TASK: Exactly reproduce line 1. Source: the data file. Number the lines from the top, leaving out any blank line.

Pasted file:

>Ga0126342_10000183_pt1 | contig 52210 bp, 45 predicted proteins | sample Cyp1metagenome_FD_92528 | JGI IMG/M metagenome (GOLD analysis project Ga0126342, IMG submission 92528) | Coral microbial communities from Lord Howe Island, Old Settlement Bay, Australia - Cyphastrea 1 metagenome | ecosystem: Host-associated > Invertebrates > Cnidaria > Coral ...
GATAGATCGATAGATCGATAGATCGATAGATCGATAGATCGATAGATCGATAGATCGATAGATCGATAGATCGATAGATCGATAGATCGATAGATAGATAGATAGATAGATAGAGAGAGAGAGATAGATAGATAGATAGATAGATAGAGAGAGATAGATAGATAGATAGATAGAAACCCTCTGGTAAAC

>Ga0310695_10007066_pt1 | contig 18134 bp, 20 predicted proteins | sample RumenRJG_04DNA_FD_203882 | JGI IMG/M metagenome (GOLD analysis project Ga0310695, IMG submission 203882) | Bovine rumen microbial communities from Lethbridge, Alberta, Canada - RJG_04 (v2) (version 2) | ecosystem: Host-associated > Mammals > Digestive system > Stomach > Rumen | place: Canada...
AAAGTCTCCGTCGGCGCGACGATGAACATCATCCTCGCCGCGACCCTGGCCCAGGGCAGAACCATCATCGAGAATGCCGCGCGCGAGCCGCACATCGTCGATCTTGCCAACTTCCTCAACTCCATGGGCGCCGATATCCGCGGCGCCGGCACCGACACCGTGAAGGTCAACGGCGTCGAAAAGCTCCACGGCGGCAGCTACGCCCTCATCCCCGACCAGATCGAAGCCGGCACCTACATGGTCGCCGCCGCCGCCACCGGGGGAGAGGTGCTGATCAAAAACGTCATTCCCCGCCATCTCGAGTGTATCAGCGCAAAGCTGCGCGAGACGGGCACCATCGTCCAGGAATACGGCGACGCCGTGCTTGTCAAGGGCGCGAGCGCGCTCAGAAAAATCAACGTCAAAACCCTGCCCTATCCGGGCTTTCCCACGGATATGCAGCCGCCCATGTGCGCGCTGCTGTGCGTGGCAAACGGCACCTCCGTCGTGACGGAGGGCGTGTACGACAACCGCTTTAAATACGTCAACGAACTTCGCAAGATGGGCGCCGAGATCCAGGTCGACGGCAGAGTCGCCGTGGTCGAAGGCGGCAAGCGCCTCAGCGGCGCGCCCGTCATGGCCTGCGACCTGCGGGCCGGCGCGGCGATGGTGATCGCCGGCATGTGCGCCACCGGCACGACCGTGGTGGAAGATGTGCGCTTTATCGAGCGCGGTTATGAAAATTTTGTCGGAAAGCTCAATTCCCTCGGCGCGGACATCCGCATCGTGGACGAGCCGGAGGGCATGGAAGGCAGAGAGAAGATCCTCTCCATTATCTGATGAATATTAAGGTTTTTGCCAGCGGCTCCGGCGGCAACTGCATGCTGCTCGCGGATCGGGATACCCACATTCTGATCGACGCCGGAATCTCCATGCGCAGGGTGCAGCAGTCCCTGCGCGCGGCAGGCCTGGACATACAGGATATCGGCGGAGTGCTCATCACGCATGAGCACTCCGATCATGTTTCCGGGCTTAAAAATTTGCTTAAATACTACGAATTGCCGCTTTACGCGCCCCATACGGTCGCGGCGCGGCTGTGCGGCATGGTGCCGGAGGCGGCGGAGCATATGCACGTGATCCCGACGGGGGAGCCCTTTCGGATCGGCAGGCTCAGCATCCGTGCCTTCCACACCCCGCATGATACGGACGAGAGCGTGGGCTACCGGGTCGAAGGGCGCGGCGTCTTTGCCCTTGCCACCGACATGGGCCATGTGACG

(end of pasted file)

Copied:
>Ga0126342_10000183_pt1 | contig 52210 bp, 45 predicted proteins | sample Cyp1metagenome_FD_92528 | JGI IMG/M metagenome (GOLD analysis project Ga0126342, IMG submission 92528) | Coral microbial communities from Lord Howe Island, Old Settlement Bay, Australia - Cyphastrea 1 metagenome | ecosystem: Host-associated > Invertebrates > Cnidaria > Coral ...